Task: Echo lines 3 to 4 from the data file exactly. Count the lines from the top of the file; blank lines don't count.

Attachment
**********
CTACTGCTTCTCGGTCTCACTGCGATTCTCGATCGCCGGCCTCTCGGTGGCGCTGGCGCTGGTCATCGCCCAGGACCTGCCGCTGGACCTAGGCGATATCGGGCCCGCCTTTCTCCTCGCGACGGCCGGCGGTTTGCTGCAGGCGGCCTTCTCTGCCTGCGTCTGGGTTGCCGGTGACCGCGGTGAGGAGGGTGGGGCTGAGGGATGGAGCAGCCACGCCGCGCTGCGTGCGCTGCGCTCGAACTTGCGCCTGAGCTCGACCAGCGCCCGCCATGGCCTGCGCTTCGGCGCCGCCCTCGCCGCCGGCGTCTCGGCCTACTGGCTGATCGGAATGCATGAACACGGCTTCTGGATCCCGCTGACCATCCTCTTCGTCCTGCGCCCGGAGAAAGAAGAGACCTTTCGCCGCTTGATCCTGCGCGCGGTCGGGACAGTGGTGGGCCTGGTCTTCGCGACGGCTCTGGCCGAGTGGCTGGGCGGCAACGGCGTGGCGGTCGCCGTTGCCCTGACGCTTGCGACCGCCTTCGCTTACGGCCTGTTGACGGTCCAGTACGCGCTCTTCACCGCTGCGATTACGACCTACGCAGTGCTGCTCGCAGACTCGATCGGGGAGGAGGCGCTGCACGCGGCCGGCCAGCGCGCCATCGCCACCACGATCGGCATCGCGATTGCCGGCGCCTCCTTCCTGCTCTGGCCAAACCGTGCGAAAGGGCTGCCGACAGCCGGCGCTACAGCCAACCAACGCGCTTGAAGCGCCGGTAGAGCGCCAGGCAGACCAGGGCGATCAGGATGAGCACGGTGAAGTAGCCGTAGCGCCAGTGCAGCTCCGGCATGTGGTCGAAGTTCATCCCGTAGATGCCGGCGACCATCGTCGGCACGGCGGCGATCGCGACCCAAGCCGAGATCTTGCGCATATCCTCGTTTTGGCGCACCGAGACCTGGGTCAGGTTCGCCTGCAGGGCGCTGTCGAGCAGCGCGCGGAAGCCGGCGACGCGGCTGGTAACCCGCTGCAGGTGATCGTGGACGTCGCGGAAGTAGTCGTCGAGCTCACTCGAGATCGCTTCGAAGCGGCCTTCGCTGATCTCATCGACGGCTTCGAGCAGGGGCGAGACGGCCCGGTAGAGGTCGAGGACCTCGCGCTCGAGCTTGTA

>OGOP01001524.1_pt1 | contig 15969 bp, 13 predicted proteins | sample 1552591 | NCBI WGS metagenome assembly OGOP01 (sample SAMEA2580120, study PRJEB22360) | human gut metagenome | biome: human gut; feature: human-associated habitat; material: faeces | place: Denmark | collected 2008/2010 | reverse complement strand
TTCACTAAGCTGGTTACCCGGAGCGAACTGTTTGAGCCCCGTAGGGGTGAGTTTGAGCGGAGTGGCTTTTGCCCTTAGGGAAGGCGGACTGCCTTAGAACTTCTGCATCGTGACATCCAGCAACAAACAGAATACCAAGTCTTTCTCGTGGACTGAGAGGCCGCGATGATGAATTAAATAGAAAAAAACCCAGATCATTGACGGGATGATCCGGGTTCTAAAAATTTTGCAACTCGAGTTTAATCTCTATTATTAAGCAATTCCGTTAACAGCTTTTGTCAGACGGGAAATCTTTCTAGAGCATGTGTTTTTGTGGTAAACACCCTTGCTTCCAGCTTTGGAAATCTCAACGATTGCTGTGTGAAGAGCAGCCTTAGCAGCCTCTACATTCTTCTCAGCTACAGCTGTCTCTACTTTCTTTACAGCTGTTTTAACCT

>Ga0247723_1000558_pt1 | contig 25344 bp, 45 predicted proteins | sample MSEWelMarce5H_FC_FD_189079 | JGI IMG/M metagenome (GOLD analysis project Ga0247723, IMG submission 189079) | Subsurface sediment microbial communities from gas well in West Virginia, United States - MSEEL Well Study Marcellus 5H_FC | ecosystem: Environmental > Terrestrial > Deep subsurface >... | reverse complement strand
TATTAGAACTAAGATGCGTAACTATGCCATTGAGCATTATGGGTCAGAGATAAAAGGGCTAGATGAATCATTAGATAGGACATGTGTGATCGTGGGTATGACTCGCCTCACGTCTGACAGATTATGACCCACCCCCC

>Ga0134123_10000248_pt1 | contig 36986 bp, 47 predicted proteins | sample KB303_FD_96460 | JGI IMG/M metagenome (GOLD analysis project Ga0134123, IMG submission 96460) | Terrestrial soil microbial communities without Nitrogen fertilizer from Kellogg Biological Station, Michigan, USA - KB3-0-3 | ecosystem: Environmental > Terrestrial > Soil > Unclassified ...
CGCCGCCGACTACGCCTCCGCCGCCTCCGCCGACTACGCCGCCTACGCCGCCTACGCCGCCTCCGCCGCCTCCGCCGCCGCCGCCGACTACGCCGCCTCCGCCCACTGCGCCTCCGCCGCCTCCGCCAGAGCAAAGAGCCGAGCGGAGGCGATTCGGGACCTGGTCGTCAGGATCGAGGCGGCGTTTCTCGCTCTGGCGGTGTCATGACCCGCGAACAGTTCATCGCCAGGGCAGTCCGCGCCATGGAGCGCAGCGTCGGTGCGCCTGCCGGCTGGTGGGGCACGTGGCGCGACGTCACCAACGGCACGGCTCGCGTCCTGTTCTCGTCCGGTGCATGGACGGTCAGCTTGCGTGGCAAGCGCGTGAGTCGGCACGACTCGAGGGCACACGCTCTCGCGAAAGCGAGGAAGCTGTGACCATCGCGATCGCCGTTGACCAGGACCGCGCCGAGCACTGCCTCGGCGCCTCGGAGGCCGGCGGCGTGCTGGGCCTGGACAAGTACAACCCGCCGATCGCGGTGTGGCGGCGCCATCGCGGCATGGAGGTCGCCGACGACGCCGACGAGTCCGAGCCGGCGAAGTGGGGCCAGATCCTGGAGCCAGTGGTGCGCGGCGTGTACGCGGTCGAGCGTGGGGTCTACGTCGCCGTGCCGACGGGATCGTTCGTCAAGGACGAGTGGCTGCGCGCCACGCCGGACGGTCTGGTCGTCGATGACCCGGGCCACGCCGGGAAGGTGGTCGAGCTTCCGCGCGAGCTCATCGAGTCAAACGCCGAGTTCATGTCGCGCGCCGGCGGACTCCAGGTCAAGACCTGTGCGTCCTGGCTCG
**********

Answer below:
TTCACTAAGCTGGTTACCCGGAGCGAACTGTTTGAGCCCCGTAGGGGTGAGTTTGAGCGGAGTGGCTTTTGCCCTTAGGGAAGGCGGACTGCCTTAGAACTTCTGCATCGTGACATCCAGCAACAAACAGAATACCAAGTCTTTCTCGTGGACTGAGAGGCCGCGATGATGAATTAAATAGAAAAAAACCCAGATCATTGACGGGATGATCCGGGTTCTAAAAATTTTGCAACTCGAGTTTAATCTCTATTATTAAGCAATTCCGTTAACAGCTTTTGTCAGACGGGAAATCTTTCTAGAGCATGTGTTTTTGTGGTAAACACCCTTGCTTCCAGCTTTGGAAATCTCAACGATTGCTGTGTGAAGAGCAGCCTTAGCAGCCTCTACATTCTTCTCAGCTACAGCTGTCTCTACTTTCTTTACAGCTGTTTTAACCT

>Ga0247723_1000558_pt1 | contig 25344 bp, 45 predicted proteins | sample MSEWelMarce5H_FC_FD_189079 | JGI IMG/M metagenome (GOLD analysis project Ga0247723, IMG submission 189079) | Subsurface sediment microbial communities from gas well in West Virginia, United States - MSEEL Well Study Marcellus 5H_FC | ecosystem: Environmental > Terrestrial > Deep subsurface >... | reverse complement strand